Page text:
The Most Wanted (1994)
Reviewed by: STSH on 2001-12-09
Summary: Yet another "don't be an undercover cop" movie
Why is it that EVERY Hong Kong film about undercover cops is so depressing ? Gawdsakes, if I were in the HK police force and considering undercover work, I could certainly draw no comfort or inspiration from the movies. Perhaps this is a side-effect of the considerable control which the triads hold in the movies there ?

At any rate, this film has a story which is hard to follow in the fine detail and, I suspect, has logical flaws. I only suspect, as I could not follow the maneuverings of the senior police involved. For reasons not clearly explained, Lau Ching Wan's character Black Cat goes undercover and eventually falls under suspicion of actually joining the criminals. Hinted at are competing agendas amongst his senior officers, including his upline boss who appears to be selling him down the river.

If all this apparent plotting had been clarified, this could have been a credible, even involving, crime thriller. However, the film also suffers from falling back on more than one crime film cliche. The ending, which I cannot reveal without major spoiling, is a case in point. In fact, there is little or nothing original in the story.

In contrast, the effects of these unclear decisions by his superiors on Black Cat's life are made very clear. And about the only positive effect of these is an almost accidental involvement with a lovely young illegal immigrant from the mainland, but even this ends badly. The manner of their parting is truly scarifying and, curiously, one of the most involving scenes of the picture.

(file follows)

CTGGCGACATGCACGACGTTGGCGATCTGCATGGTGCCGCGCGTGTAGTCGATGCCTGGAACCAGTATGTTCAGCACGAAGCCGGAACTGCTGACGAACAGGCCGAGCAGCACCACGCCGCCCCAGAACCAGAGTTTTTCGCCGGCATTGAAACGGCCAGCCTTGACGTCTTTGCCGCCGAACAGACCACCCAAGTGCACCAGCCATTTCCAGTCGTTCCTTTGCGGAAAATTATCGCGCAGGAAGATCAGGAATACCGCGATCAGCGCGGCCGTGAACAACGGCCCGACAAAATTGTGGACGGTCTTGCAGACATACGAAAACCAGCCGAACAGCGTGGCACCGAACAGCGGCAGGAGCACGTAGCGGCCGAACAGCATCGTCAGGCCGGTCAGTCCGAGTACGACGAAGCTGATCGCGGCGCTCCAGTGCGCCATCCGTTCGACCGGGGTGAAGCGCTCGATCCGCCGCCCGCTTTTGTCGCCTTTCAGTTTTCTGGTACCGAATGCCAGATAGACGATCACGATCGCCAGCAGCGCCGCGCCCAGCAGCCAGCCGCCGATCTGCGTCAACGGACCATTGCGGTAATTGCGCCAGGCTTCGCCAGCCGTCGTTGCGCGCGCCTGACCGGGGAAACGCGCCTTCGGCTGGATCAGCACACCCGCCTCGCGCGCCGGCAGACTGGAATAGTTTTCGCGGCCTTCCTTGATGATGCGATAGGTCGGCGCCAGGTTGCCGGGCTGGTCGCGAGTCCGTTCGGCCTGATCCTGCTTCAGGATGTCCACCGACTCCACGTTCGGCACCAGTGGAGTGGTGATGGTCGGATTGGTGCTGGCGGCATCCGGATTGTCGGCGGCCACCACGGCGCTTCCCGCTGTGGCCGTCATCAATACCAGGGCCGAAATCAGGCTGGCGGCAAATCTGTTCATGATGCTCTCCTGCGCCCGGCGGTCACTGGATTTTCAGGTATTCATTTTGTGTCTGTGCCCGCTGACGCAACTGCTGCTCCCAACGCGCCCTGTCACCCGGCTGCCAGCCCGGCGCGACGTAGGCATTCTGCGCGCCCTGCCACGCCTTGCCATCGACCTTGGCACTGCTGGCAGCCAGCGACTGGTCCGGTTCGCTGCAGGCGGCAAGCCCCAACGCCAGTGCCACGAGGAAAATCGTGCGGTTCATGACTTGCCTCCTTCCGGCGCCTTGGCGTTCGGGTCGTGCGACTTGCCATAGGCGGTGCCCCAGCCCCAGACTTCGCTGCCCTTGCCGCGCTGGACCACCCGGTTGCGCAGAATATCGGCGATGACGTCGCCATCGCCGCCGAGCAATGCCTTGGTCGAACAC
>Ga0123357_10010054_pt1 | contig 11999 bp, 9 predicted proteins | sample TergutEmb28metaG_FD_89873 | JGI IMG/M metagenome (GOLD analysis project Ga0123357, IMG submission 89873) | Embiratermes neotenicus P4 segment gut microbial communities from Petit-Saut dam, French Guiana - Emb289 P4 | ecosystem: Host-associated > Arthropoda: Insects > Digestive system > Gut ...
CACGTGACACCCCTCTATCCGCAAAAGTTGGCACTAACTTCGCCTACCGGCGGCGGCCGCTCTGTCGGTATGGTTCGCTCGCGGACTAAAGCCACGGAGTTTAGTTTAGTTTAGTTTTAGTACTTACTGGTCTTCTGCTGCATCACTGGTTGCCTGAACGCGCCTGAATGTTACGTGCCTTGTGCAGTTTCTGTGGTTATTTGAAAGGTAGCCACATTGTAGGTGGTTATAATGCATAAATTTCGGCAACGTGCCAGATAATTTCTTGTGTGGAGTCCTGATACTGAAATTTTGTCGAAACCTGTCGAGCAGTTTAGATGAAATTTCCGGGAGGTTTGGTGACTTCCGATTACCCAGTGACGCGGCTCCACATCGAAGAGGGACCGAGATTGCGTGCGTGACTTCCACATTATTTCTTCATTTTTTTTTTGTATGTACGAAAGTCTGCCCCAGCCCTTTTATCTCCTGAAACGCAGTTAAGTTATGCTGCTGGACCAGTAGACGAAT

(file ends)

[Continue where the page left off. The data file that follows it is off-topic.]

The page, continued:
In terms of acting and interest, this film is a weird mixture of dull and compelling. There are some terrific scenes, most of which are rather short. For instance, where the gang boss tries to kill Cat for his betrayal, and the tense face-to-face negotiation at the end between Lau Ching Wan and Kent Cheng. The latter is particularly impressive, as it shows only the faces of the two actors, and their expressions effectively convey two men who are utterly opposed reaching understanding and agreement in a matter of moments.

And the growth of affection between the lovers is quite nice, though far from classic.

Unfortunately, there are not enough of these great bits, and the lack of credibility of the story gets in the way a lot.

I would certainly recommend this film for LauCW's fans, esp the female ones, as there are plenty of closeups of Lau. For the rest, this is overall a middling effort in Lau's terms.
Reviewer Score: 4